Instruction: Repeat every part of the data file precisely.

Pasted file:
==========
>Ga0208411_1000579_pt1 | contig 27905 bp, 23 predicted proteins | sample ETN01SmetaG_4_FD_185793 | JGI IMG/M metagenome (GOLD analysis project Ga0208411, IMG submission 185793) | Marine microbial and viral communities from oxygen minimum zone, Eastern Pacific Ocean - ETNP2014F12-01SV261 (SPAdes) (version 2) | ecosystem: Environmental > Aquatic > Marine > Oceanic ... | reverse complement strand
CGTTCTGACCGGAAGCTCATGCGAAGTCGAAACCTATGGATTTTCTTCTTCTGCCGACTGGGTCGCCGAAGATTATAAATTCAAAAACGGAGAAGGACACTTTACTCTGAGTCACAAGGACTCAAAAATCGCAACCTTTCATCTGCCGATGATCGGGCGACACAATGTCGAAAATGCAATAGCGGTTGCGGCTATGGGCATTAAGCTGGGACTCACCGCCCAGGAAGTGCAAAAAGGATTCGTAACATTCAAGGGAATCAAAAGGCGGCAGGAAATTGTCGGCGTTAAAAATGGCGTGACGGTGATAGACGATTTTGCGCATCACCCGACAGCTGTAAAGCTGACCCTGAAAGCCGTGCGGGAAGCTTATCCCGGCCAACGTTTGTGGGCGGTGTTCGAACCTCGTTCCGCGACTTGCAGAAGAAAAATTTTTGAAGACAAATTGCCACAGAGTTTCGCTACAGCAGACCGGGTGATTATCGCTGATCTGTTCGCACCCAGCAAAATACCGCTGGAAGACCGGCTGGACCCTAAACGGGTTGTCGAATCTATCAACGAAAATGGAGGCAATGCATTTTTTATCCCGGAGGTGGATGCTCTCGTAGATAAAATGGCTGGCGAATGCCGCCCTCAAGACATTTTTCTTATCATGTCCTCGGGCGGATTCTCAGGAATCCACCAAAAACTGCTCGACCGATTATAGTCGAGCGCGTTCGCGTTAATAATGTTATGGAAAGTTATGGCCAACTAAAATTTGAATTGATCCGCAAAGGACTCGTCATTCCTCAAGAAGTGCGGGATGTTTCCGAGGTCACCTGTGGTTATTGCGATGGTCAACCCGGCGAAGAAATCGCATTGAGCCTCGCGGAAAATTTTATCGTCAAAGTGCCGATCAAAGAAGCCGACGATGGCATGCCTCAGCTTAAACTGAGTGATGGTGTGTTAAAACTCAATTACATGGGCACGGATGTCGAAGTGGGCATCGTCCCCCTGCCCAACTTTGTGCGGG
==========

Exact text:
>Ga0208411_1000579_pt1 | contig 27905 bp, 23 predicted proteins | sample ETN01SmetaG_4_FD_185793 | JGI IMG/M metagenome (GOLD analysis project Ga0208411, IMG submission 185793) | Marine microbial and viral communities from oxygen minimum zone, Eastern Pacific Ocean - ETNP2014F12-01SV261 (SPAdes) (version 2) | ecosystem: Environmental > Aquatic > Marine > Oceanic ... | reverse complement strand
CGTTCTGACCGGAAGCTCATGCGAAGTCGAAACCTATGGATTTTCTTCTTCTGCCGACTGGGTCGCCGAAGATTATAAATTCAAAAACGGAGAAGGACACTTTACTCTGAGTCACAAGGACTCAAAAATCGCAACCTTTCATCTGCCGATGATCGGGCGACACAATGTCGAAAATGCAATAGCGGTTGCGGCTATGGGCATTAAGCTGGGACTCACCGCCCAGGAAGTGCAAAAAGGATTCGTAACATTCAAGGGAATCAAAAGGCGGCAGGAAATTGTCGGCGTTAAAAATGGCGTGACGGTGATAGACGATTTTGCGCATCACCCGACAGCTGTAAAGCTGACCCTGAAAGCCGTGCGGGAAGCTTATCCCGGCCAACGTTTGTGGGCGGTGTTCGAACCTCGTTCCGCGACTTGCAGAAGAAAAATTTTTGAAGACAAATTGCCACAGAGTTTCGCTACAGCAGACCGGGTGATTATCGCTGATCTGTTCGCACCCAGCAAAATACCGCTGGAAGACCGGCTGGACCCTAAACGGGTTGTCGAATCTATCAACGAAAATGGAGGCAATGCATTTTTTATCCCGGAGGTGGATGCTCTCGTAGATAAAATGGCTGGCGAATGCCGCCCTCAAGACATTTTTCTTATCATGTCCTCGGGCGGATTCTCAGGAATCCACCAAAAACTGCTCGACCGATTATAGTCGAGCGCGTTCGCGTTAATAATGTTATGGAAAGTTATGGCCAACTAAAATTTGAATTGATCCGCAAAGGACTCGTCATTCCTCAAGAAGTGCGGGATGTTTCCGAGGTCACCTGTGGTTATTGCGATGGTCAACCCGGCGAAGAAATCGCATTGAGCCTCGCGGAAAATTTTATCGTCAAAGTGCCGATCAAAGAAGCCGACGATGGCATGCCTCAGCTTAAACTGAGTGATGGTGTGTTAAAACTCAATTACATGGGCACGGATGTCGAAGTGGGCATCGTCCCCCTGCCCAACTTTGTGCGGG